Deputy Prime Minister Peter Turnquest in the House of Assembly. File Photo: Terrel W. Carey/Tribune Staff
By RASHAD ROLLE
Tribune Staff Reporter
AS he made an impassioned plea for Bahamians to take care of their financial obligations, Deputy Prime Minister and Minister of Finance Peter Turnquest said the Bahamas Mortgage Corporation is “insolvent” if it were not for the government’s guarantee of its debt, with 47 percent of its loans in arrears.
He was speaking in the House of Assembly yesterday during debate on a resolution to acquire a tract of land that would facilitate the relocation of the BMC.
The debate came against the backdrop of the BMC’s recent repossession of homes of people who have accumulated arrears for a number of years, a move the Progressive Liberal Party has condemned as “cruel”.
The number of loans being repaid right now to the BMC is 2889, 1366 of which are in arrears.
The value of the loans in arrears is more than $34m.
Mr Turnquest said the BMC is currently owed $194,246,667.
Meanwhile, it owes $395,026,146 to bondholders, including interest.
“When you say leave them in the house you have to understand that the loan is not going anywhere,” he said.
“That money is still going to be owed to these bondholders and at some point in 2018 we’re going to have to pay or the Bahamas Mortgage Corporation is going to have to pay and they don’t have the money. I’m sure the minister will tell you right now, they don’t have it.”
“The Bahamas Mortgage Corporation owes $162m and it has receivables out there of about $194m, not including the interest. In any other world, I’ll try to be careful with my words but there are no delicate ways to say it, that institution is probably insolvent, it is not a going concern. It only can operate the way it’s operating because the people of the Bahamas has guaranteed it. How do we stand here and say ‘man give them another year, you being cruel’ but at the same time say ‘you raise VAT to 12 percent, you killing the people.’ Where you think this money comes from? You think it just grows on tree?”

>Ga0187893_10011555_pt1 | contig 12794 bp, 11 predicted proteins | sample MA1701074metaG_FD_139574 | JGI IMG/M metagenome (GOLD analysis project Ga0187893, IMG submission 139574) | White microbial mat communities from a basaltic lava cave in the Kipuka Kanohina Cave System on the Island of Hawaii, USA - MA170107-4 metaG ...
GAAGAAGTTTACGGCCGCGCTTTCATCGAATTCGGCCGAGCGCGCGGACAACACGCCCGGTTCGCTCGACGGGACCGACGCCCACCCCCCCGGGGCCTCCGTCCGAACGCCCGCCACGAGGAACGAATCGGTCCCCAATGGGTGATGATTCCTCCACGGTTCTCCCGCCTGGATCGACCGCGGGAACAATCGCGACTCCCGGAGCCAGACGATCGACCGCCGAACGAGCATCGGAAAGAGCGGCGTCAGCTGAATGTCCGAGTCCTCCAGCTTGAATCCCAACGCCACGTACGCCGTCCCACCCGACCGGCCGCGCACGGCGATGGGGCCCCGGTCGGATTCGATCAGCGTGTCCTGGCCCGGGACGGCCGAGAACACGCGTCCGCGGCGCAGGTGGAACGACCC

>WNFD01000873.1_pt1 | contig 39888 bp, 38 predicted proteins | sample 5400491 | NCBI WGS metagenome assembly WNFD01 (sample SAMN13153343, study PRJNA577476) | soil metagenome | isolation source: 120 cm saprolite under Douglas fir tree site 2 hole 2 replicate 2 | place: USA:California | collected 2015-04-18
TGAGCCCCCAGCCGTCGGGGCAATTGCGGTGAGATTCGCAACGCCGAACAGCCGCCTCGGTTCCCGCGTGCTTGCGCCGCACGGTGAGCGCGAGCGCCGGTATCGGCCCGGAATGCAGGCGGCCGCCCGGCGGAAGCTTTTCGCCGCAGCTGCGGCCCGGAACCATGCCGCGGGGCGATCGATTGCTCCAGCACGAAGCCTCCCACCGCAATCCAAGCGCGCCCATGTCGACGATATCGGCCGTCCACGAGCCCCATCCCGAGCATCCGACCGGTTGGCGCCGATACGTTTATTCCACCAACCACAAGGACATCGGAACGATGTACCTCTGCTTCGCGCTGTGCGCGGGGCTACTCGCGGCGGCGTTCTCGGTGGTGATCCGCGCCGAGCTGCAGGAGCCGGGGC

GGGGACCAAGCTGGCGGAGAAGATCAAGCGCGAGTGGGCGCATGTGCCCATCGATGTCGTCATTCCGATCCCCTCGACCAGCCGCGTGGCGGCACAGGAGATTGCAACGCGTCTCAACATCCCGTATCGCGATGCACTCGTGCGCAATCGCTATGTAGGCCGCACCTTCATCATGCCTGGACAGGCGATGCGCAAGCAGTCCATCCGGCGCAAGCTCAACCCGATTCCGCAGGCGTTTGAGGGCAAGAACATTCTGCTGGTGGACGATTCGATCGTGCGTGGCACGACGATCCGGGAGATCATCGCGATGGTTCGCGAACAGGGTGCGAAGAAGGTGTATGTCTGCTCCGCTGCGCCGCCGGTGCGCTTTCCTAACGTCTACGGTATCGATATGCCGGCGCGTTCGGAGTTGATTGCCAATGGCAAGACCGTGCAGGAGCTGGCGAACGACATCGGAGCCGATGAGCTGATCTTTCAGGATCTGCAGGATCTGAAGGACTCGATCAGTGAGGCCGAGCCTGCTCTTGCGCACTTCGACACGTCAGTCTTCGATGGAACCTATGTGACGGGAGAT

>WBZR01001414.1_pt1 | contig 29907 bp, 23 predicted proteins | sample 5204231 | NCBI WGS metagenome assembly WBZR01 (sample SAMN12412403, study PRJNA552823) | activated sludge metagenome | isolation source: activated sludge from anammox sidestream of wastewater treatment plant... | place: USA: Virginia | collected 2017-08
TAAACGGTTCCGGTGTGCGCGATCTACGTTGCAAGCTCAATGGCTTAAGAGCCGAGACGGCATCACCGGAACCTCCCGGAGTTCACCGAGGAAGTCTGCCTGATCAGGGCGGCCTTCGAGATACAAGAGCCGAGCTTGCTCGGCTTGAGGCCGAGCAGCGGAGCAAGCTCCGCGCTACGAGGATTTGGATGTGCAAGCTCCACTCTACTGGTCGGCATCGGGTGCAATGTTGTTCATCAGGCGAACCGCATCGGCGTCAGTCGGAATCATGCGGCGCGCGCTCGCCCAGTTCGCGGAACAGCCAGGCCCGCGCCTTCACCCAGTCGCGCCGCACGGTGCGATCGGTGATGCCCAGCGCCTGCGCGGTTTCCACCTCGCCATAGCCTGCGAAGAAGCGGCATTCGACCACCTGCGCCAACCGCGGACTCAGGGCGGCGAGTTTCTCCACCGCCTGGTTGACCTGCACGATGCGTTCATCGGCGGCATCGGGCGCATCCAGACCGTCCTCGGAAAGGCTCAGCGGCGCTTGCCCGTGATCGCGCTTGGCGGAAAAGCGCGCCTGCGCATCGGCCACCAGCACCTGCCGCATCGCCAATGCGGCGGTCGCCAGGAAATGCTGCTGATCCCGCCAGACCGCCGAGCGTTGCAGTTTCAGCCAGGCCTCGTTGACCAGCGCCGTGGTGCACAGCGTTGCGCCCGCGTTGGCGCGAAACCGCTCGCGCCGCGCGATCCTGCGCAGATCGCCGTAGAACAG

Opposition leader Philip “Brave” Davis noted during his speech that some people with arrears have fallen on hard times. Acknowledging this, Mr Turnquest said this does not absolve people of their responsibility to talk to their lenders about the financial difficulties.
“It is true to say some people have a change in circumstances,” he said. “It has happened to many, many Bahamians: death, loss of a job, divorce. Those persons who were honest about their intent, those who had a genuine wish to be upfront and to meet their commitment would’ve come into the Mortgage Corporation and they would’ve made arrangements for whatever circumstance that exists. What happens is, unfortunately, Bahamians when they get into trouble and they can’t pay for their mortgage or whatever the commitment is and the bank or the lending institution starts calling, they start ducking. They figure if I don’t talk to them, they don’t come to me, they don’t find me, they’ll eventually give up. I say to all Bahamians today, if you are in financial crisis or can see you will be in financial crises, go and see your lender. And the best time to see them is before there is a financial crisis because you have some workable situations. Ain’t no pride in this because ain’t nothing worse than saying to the family we gon’ lose our house because I ain’t pay my bill.”
“The minister for health spoke about the fact that the sinking fund that is supposed to fund the repayments of these loans has not been made, has not been consistent. In fact they’ve been raiding the fund, taking money out which is a big no, no. I don’t know how you do that but they been doing it. So the money doesn’t exist; $8m we will have to pay this year. Next year is $6m. Year after $6m; year after another $6m; year after another $6m. 2023 it’s $25.8m in the one year. That’s what we talking about. You can’t kick this can because it’s $395m. How far you gon’ kick that can? You gon’ hurt your toe because it ain’ gon’ move. It ain’ going nowhere. What we saying to the Bahamian people in this regard is this is a shared responsibility. We understand life events happen. But you got to do your part and a lot of people don’t understand that and a lot of us because of expediency, because it is easy to say, don’t worry about it; we got you for another six months, which turns into a year, which turns into another six years, which turns into 15 years. Meanwhile, clock ticking. This is not about being cruel, not about being irresponsible, not about being insensitive with the Bahamian people and those who are affected. This is about the shared responsibility and shared partnership between borrower and lender and each of us doing what we are obligated to do when we freely entered into this agreement.”
The BMC’s main bondholder is the National Insurance Board. Bahamian commercial banks, insurance companies, pension funds and other investors hold its bonds as well.